The Russian justice this Wednesday has dealt the final blow to the organizations linked to the opposition leader Alexei Navalni. A Moscow judge has declared his Anti-Corruption Foundation (FBK) and the political movement linked to the dissident “extremists”. The label not only prohibits these entities and dashes the hopes of its members to participate as independent candidates in the upcoming parliamentary elections in September; Also, and accompanied by a new, more repressive legal framework approved in recent months and designed almost to measure, it opens the way for the umpteenth and harshest judicial persecution against Navalni’s allies, the employees of its organizations, its active supporters and even your donors. They can now face sentences of more than a decade in prison and heavy fines.
Navalni, the fiercest critic against the Kremlin, and his allies denounce that the process that liquidates their organizations aims to silence them and erase them from the Russian political map. With Navalni in prison, sentenced to two years and eight months for violating the terms of probation of an old – and controversial – case while he was in Germany recovering from the very serious poisoning he suffered last summer in Siberia and after which the West sees the Hand in hand with the Kremlin, the Russian authorities have endeavored to eradicate their allies, persecute and dissuade their supporters and strike down any dissident and opposition voice – political, social or media – before the crucial legislative elections in September.
The judicial decision of this Wednesday to declare these organizations “extremists” implies their total outlawing. Although in anticipation, and in the face of fear of new processes – and after the prosecution suspended its operations on a precautionary basis – Navalni’s allies decided at the end of April to close the foundation (created in 2011), which had already been declared “ foreign agent ”last year —another legal and economic obstacle to operating—. Also close the offices that the political movement linked to the opposition had forged in more than 40 cities in Russia; from Vladivostok to Kaliningrad.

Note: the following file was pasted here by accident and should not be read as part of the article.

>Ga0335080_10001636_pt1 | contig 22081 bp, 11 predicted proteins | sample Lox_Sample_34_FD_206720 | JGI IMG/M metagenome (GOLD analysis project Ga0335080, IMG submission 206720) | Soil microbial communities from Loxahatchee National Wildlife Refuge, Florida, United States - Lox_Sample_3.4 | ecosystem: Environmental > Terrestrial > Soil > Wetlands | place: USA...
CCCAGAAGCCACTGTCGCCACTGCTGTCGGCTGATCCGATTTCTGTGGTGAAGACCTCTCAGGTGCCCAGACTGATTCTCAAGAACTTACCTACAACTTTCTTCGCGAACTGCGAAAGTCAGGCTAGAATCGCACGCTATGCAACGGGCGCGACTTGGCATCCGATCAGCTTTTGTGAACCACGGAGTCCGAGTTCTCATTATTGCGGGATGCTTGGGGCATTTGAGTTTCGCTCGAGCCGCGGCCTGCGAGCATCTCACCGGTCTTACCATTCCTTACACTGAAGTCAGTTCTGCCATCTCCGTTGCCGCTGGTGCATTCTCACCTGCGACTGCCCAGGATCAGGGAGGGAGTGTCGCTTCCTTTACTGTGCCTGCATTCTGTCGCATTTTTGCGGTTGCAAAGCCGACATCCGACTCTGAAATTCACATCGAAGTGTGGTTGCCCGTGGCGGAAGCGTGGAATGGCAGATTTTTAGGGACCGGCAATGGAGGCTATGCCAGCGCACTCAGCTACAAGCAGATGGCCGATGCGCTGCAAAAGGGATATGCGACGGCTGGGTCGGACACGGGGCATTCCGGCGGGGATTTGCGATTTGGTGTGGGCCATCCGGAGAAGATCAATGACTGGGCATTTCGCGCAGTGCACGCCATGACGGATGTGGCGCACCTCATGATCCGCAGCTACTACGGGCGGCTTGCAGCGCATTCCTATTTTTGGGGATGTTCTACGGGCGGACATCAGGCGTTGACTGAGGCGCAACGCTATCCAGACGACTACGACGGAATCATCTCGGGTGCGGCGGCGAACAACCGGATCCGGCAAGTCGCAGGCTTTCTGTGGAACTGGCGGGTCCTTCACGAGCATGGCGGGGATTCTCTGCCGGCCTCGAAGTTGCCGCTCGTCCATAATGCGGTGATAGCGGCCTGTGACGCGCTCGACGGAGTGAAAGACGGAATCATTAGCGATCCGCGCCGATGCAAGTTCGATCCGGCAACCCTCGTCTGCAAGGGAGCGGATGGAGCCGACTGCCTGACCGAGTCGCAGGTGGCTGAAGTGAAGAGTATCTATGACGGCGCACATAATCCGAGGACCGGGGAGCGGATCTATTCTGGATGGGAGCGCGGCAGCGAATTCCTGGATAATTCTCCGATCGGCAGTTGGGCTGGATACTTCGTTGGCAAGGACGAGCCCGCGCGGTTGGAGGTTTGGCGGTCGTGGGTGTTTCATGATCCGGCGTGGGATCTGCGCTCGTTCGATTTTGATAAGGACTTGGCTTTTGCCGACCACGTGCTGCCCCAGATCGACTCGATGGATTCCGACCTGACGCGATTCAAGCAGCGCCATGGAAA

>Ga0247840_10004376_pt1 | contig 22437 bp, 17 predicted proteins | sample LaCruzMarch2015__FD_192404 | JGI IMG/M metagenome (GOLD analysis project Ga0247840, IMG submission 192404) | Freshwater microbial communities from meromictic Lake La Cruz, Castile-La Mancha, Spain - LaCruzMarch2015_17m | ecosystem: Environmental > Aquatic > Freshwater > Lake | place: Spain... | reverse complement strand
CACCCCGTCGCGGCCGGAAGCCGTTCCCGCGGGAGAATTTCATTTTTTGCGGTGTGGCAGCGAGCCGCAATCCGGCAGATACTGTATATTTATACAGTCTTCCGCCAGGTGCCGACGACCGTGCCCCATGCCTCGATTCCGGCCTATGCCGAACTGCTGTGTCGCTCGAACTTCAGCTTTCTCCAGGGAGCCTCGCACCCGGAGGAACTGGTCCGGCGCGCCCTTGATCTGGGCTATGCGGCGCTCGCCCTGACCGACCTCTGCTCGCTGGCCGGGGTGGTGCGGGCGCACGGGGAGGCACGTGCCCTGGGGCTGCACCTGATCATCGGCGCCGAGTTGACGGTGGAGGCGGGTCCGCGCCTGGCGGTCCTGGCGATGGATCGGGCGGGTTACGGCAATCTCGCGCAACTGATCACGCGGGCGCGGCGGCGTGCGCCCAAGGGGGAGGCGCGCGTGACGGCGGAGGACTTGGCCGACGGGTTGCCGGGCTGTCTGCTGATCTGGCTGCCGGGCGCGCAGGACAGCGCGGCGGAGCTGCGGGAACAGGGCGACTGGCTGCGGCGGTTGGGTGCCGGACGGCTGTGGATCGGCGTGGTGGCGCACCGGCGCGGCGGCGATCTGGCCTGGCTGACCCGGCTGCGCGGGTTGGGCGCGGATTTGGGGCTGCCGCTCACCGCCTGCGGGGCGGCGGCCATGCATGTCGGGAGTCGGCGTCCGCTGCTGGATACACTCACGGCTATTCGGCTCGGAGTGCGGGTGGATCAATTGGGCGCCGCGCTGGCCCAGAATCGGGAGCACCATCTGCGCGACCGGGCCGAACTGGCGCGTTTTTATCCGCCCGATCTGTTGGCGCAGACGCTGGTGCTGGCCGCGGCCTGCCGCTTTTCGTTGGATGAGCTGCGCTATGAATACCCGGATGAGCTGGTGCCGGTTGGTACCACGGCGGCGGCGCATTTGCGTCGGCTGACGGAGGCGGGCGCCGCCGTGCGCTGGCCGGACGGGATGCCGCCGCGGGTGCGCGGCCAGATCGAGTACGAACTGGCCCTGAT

Navalni, one of the most visible political enemies of Russian President Vladimir Putin, never managed to register a political party, but through his founding and the powerful and media investigations into the corruption of the Russian political and economic elite he did knit a mesh of offices and delegations, unprecedented in the Russian ‘controlled democracy’ and very active in local politics that has managed to promote massive protests against the Kremlin. Cornered, the plan of many of Navalni’s allies became independent activism. Some as your number two Lybov Sobol, aspired to stand as independents in the autumn parliaments.
In a case tried with evidence declared secret behind closed doors and in which the judges have not allowed Navalni’s testimony by videoconference from prison, the Moscow Superior Prosecutor’s Office has accused the entities linked to Navalni of being “coordinated” by foreign centers who carry out “destructive actions” against Russia and organize protests to overthrow the Government.
This Wednesday the prosecution accused Navalni’s associates of going “beyond criticizing the government,” according to the transcript published by the opposition’s team of lawyers. “They are taking people to the streets to change the government by force,” he added.